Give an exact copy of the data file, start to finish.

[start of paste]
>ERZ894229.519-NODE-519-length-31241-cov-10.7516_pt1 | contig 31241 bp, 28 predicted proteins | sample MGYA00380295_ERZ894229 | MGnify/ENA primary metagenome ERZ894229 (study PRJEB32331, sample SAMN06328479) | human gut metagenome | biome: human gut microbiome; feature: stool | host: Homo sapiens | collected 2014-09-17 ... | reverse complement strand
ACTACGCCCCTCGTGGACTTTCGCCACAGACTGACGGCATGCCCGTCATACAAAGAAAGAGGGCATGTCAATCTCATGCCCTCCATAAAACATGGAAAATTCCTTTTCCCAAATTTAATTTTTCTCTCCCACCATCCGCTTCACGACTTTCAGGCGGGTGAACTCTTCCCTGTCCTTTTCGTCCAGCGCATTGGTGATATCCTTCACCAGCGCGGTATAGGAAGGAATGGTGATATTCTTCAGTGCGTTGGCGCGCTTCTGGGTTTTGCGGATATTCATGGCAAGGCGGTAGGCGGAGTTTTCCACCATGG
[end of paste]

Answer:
>ERZ894229.519-NODE-519-length-31241-cov-10.7516_pt1 | contig 31241 bp, 28 predicted proteins | sample MGYA00380295_ERZ894229 | MGnify/ENA primary metagenome ERZ894229 (study PRJEB32331, sample SAMN06328479) | human gut metagenome | biome: human gut microbiome; feature: stool | host: Homo sapiens | collected 2014-09-17 ... | reverse complement strand
ACTACGCCCCTCGTGGACTTTCGCCACAGACTGACGGCATGCCCGTCATACAAAGAAAGAGGGCATGTCAATCTCATGCCCTCCATAAAACATGGAAAATTCCTTTTCCCAAATTTAATTTTTCTCTCCCACCATCCGCTTCACGACTTTCAGGCGGGTGAACTCTTCCCTGTCCTTTTCGTCCAGCGCATTGGTGATATCCTTCACCAGCGCGGTATAGGAAGGAATGGTGATATTCTTCAGTGCGTTGGCGCGCTTCTGGGTTTTGCGGATATTCATGGCAAGGCGGTAGGCGGAGTTTTCCACCATGG